*Two voters decided that Jay Bell–yes, that Jay Bell!–was somehow deserving of the Hall of Fame. I’d be curious as to whether those same voters put Alan Trammell’s name on their ballots. If Jay Bell merits the Hall of Fame, then Cooperstown will need to open its doors to Dave Concepcion, Bert “Campy” Campaneris, Leo “Chico” Cardenas, Mark Belanger, Eddie Brinkman, Shawon Dunston, Greg Gagne, and a few other shortstops of yesteryear. Jay Bell? He must have been a good to interview–or something.
*Finally, one voter deemed Jesse Orosco worthy of a vote. I suppose these token votes are harmless, but what if over 400 other voters had come up with the same idea, deciding to reward old Jesse just for kicks? The folks in Cooperstown would have to come up with some interesting explanations every time a child asked his or her father why Orosco’s image was featured on a plaque in the Hall of Fame Gallery.
Monday’s Hall of Fame election will surely bring glee to the city of Boston while stirring outrage from many of the Sabermetric types who write and post on the Internet. The candidacy of Jim Rice, which has been hotly debated for years by Sabermetricians and mainstream writers, finally concluded on Monday afternoon with the announcement that Rice will join Rickey Henderson on the Cooperstown dais this July.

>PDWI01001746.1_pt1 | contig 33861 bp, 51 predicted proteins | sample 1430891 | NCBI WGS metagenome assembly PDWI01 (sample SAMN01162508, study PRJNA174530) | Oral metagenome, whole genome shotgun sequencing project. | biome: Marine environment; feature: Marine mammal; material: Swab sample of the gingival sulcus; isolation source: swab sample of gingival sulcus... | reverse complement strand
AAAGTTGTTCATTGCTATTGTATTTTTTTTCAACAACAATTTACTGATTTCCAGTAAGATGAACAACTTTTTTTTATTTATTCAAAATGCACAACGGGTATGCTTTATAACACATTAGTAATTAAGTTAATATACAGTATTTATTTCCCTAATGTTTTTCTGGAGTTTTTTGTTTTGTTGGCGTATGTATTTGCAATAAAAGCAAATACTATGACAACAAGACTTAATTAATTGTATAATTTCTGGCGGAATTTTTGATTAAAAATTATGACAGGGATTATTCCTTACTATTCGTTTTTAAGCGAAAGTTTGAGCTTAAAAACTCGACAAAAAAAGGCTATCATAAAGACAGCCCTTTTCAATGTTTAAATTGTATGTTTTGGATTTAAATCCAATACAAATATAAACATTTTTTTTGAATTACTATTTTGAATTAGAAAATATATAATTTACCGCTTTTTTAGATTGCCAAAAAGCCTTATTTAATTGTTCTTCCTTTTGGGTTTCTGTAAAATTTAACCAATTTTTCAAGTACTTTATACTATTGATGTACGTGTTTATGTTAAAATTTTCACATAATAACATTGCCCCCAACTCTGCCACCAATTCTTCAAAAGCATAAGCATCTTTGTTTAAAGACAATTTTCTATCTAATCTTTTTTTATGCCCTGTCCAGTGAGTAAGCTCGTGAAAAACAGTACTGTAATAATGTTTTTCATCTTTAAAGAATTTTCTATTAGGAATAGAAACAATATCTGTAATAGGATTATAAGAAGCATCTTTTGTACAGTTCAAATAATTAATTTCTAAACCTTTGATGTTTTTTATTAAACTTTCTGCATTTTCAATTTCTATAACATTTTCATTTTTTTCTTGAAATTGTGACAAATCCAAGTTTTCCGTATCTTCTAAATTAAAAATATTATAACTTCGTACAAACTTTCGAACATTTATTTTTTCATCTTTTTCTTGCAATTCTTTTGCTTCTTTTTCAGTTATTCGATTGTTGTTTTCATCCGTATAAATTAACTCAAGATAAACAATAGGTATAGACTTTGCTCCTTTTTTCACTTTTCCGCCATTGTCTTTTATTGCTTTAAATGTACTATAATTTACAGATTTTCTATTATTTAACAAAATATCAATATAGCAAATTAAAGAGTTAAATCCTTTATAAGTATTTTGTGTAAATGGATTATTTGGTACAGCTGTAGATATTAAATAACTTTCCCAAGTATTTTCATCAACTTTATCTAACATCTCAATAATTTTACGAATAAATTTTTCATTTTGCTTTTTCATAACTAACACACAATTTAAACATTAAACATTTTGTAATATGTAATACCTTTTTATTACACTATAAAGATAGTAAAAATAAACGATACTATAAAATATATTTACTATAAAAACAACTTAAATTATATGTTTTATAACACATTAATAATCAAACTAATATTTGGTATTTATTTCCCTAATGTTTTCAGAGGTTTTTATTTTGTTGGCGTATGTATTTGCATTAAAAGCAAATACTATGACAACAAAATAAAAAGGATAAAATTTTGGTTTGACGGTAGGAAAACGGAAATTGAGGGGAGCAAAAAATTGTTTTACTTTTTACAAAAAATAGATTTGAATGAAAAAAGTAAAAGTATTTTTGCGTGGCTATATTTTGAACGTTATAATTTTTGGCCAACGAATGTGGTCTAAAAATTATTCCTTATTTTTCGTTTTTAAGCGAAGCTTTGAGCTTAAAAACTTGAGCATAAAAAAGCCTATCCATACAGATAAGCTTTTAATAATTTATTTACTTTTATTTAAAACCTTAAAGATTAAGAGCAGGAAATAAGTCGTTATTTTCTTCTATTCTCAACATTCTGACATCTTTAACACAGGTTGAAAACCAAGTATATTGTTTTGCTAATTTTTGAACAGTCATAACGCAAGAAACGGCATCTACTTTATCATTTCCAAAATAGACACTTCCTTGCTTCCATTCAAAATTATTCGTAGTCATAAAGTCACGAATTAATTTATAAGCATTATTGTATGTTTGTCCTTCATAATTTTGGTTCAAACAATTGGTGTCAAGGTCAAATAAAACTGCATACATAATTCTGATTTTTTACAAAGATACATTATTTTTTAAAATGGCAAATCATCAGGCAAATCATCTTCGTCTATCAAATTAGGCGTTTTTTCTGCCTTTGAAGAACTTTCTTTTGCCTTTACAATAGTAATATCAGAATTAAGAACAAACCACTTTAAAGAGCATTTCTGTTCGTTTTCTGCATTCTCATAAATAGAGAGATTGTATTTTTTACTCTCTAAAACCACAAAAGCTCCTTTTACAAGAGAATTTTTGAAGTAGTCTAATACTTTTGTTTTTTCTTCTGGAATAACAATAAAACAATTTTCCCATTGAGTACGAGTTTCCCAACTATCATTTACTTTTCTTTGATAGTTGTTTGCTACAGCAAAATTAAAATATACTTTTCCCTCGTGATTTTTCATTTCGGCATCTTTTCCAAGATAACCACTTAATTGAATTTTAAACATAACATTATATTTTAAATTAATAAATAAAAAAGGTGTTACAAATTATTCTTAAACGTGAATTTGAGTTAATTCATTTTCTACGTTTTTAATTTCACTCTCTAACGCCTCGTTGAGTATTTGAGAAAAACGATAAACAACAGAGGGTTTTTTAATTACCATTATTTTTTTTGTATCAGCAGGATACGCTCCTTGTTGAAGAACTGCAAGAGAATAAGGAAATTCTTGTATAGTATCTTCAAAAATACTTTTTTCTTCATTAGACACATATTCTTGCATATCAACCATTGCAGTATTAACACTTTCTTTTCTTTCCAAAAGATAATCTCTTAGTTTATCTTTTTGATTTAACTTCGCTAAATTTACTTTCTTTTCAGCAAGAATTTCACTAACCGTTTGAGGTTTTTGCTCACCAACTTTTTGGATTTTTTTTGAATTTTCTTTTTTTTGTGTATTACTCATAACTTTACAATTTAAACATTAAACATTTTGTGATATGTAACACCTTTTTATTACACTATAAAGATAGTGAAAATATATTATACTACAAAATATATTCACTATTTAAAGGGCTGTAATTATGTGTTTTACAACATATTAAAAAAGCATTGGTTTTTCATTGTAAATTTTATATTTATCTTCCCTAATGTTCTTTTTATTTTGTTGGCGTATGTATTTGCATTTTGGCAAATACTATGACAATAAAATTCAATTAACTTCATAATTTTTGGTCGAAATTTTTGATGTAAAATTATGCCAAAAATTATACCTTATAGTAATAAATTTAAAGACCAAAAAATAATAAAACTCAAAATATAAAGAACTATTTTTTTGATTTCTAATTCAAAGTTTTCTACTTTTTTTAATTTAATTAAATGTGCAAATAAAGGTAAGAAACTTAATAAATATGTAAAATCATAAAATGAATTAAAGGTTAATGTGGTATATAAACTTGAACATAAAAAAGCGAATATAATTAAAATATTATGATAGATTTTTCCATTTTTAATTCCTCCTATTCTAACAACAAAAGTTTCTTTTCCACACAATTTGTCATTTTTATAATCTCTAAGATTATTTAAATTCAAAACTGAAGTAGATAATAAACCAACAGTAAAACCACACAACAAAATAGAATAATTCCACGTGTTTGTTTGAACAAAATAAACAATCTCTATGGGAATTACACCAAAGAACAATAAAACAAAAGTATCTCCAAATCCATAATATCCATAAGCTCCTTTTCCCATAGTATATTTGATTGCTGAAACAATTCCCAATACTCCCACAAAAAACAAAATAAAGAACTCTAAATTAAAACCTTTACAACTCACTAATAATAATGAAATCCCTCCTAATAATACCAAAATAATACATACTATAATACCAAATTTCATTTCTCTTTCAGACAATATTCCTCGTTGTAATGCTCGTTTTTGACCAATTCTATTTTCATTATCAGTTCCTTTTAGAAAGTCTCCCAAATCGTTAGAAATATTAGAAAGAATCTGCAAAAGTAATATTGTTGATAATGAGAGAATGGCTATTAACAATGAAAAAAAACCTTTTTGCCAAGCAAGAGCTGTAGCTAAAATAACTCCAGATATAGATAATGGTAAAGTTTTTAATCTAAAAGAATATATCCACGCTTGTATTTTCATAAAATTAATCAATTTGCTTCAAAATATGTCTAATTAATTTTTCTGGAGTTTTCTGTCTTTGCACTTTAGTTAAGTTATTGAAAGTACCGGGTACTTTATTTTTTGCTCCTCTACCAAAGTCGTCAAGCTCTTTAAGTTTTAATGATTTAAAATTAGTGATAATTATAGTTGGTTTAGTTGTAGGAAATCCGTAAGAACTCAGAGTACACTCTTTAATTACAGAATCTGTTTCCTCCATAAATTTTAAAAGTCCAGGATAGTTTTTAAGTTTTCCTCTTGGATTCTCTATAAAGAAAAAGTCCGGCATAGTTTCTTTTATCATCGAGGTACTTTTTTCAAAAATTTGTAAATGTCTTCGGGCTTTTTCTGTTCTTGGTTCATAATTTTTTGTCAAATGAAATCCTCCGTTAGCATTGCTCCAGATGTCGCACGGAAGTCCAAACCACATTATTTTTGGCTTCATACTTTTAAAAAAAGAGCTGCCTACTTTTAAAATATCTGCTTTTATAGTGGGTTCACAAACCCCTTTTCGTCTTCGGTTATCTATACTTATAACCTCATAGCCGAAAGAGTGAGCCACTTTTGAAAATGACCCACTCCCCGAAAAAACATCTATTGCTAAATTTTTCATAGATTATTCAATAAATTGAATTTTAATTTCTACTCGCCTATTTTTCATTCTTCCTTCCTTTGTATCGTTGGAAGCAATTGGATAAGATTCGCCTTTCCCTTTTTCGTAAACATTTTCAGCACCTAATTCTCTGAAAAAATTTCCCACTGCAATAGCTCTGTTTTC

Stepping aside from the controversy for a moment, my predictions about a Hall of Fame election–for once–actually came true. (Perhaps that makes up for my hunch that Ron Santo and Gil Hodges were going to win election last month.) I felt Rice would barely squeeze by, and that’s exactly what he did, gaining 76.4 per cent of the vote. I’ll have to do some checking, but that may be the smallest margin by which anybody has won election to the Hall through the Baseball Writers’ Association of America. The election of Rice not only means a victory for Rice, the city of Boston, and Red Sox Nation, but a victory for those mainstream writers who have supported his candidacy for years, based on the belief that his high RBI totals, high batting average, and peak period of performance meant more than his lack of walks, his tendency to ground into double plays, and his lack of longevity. It’s an argument I support; I’ve felt that it’s fair to regard Rice as a borderline candidate, but I’ve also considered him worthy because of his sheer dominance as a professional power hitter during the late seventies and early eighties.